The European Union still trusts the president Joe BidenThe inflation-reduction law discriminates against companies in the bloc, its top trade minister said on Thursday.
However, Valdis Dombrovskis told CNBC that the EU is engaged in ongoing negotiations with US officials, which so far have only allayed some of its concerns. He noted that he met with US Trade Representative Katherine Tai two days ago, in a meeting where the pair pledged to increase engagement on key issues including subsidies for electric vehicles.
“Our concerns are discriminatory measures [the] The US anti-inflation law that discriminates against EU companies,” he said in an interview at the World Economic Forum in Davos, Switzerland.
“We think we should tackle climate change and the green transition together, building transatlantic value chains, not tearing them down.”
The IRA was approved by lawmakers in August and includes a record $369 billion in climate and energy policy spending. Met with quick critique from EU member countries who feel that a number of its provisions — including green subsidies, such as tax credits for electric cars made in North America — threaten European industry.
Asked by CNBC’s Geoff Cutmore if there was any risk of the dispute escalating into a trade war, Dombrovskis said: “We are currently focused on negotiated solutions, reaching out to the US authorities at various levels.”
“We have a dedicated EU-US working group that is continuing its work. We have made some progress, some of our concerns are being addressed, but there are still concerns that need to be addressed.”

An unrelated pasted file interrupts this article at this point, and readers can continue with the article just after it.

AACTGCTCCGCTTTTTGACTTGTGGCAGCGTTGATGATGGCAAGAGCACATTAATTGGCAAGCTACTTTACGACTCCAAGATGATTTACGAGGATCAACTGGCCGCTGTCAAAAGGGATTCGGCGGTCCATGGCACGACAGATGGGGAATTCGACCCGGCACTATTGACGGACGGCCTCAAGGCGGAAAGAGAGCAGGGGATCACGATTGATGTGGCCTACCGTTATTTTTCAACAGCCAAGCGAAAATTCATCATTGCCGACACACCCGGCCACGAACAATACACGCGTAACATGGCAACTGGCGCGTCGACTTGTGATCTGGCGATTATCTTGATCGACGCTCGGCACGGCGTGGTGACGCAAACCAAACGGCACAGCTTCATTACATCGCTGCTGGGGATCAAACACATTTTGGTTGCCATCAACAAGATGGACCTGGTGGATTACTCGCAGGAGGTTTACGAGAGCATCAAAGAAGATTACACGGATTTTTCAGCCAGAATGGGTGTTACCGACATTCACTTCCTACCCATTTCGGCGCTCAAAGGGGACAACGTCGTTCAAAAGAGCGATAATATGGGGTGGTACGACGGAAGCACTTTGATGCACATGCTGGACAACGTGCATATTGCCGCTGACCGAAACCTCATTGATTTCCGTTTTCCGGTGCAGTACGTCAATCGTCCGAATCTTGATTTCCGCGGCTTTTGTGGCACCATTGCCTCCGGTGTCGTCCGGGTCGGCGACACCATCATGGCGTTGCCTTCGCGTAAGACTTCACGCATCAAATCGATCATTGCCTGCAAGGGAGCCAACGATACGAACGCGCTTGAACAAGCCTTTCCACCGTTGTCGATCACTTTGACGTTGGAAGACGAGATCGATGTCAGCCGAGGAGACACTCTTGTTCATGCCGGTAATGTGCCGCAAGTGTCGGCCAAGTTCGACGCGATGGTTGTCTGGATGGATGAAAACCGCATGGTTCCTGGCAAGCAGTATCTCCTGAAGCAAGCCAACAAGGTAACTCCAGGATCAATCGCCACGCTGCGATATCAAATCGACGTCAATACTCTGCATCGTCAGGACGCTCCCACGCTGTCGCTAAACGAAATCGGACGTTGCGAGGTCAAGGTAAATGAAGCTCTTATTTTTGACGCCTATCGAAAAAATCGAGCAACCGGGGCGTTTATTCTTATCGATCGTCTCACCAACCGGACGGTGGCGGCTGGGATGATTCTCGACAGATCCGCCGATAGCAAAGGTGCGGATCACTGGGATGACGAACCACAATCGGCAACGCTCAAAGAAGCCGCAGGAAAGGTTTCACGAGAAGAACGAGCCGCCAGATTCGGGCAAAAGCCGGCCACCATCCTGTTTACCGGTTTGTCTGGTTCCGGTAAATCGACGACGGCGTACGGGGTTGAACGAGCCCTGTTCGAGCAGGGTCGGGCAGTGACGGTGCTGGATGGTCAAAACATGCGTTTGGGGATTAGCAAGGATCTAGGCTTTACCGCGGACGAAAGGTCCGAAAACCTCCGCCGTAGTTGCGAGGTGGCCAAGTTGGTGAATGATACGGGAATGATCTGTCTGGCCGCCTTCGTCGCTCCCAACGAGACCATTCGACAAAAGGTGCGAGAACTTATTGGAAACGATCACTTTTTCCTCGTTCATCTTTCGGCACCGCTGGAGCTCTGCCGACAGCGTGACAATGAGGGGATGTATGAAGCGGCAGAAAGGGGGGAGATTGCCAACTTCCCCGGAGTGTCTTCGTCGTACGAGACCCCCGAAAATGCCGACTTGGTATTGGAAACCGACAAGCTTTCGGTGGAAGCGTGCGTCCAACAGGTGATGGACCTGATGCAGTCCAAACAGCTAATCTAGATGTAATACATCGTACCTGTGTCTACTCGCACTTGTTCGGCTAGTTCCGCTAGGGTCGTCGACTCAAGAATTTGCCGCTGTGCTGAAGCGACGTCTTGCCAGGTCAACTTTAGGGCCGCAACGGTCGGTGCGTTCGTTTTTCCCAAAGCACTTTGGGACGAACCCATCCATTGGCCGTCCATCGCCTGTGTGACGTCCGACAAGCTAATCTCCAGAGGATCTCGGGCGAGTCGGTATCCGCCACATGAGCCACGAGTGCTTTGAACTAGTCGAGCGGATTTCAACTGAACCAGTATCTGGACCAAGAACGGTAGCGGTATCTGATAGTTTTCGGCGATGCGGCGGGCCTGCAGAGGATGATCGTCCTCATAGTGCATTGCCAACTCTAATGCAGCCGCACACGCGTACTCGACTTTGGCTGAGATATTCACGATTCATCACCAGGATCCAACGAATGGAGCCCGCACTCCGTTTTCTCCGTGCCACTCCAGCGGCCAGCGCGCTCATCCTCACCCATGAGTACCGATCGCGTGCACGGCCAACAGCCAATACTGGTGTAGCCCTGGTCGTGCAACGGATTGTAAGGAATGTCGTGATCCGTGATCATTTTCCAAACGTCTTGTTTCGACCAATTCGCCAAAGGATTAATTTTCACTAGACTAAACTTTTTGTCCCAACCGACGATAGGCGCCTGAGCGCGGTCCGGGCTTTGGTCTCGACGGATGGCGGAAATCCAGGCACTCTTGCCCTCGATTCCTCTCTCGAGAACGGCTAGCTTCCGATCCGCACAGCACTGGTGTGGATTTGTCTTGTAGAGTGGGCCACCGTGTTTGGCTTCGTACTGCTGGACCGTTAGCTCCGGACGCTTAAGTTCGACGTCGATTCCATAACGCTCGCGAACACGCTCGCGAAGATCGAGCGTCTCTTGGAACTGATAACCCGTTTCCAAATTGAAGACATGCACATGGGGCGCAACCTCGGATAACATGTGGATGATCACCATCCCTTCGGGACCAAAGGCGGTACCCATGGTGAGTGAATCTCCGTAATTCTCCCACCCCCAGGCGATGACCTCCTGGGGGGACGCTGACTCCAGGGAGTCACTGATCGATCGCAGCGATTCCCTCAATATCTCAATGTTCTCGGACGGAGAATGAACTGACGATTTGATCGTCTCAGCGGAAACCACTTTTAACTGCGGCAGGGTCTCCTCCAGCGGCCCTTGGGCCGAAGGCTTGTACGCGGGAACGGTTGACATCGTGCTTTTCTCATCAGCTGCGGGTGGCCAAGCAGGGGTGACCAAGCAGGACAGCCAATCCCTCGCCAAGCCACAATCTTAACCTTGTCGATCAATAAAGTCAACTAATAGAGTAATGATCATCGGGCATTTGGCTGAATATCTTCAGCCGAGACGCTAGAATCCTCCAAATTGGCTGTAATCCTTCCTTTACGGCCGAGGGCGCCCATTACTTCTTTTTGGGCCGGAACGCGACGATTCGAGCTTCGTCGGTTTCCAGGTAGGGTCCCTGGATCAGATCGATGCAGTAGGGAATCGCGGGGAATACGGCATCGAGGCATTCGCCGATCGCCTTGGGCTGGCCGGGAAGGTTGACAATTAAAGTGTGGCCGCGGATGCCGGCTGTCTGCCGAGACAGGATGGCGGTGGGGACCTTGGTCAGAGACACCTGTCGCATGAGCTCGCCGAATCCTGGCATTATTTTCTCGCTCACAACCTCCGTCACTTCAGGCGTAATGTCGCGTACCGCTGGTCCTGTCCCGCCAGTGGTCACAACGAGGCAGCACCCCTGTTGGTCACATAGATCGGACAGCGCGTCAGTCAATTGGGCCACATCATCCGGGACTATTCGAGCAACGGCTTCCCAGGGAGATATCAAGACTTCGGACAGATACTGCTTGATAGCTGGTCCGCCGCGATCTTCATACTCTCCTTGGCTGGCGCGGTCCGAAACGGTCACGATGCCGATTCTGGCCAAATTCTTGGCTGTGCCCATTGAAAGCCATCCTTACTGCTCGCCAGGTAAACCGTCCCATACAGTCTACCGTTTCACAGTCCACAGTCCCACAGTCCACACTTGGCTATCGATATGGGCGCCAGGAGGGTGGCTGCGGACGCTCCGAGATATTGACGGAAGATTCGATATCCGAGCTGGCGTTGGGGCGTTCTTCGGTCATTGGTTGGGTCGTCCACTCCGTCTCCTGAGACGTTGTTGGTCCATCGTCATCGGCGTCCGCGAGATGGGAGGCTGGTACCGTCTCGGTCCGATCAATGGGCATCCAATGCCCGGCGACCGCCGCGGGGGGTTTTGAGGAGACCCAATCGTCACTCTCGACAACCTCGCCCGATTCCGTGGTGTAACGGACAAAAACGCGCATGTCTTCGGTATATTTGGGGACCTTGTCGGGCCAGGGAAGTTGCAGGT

As for what the EU’s reaction would be if it was not satisfied with the outcome of the negotiations, Dombrovskis said that now “it’s not about shooting sabers”.
He added that the bloc was working on its broader economic policy response to competitiveness issues given the problems associated with high energy prices and the war in Ukraine, as well as the IRA.
This is to include a review of existing EU subsidies and funds and whether they are being used most effectively.
Dombrovskis also said he was seeking to adjust the EU’s strict state aid rules to allow member states to give more support to companies helping the green transition, as European Commission President Ursula von der Leyen had previously demanded.
“But of course we have to define it carefully to maintain a level playing field in the EU single market,” Dombrovskis said.
Irish Finance Minister Michael McGrath told CNBC on Wednesday that the EU wants to avoid a “subsidy race” with the US and that any changes to state aid rules must not benefit countries that have the “means and resources” to provide more support to companies than others .
Meanwhile, Spanish Prime Minister Pedro Sánchez said Monday The EU could learn from the IRA.
“We need to reform some internal aspects of our industrial policies, such as state aid, reducing bureaucracy and try to send a message to the whole industry that this is Europe, and of course Spain, this is a good place,” he added.
—CNBC’s Silvia Amaro contributed to this article.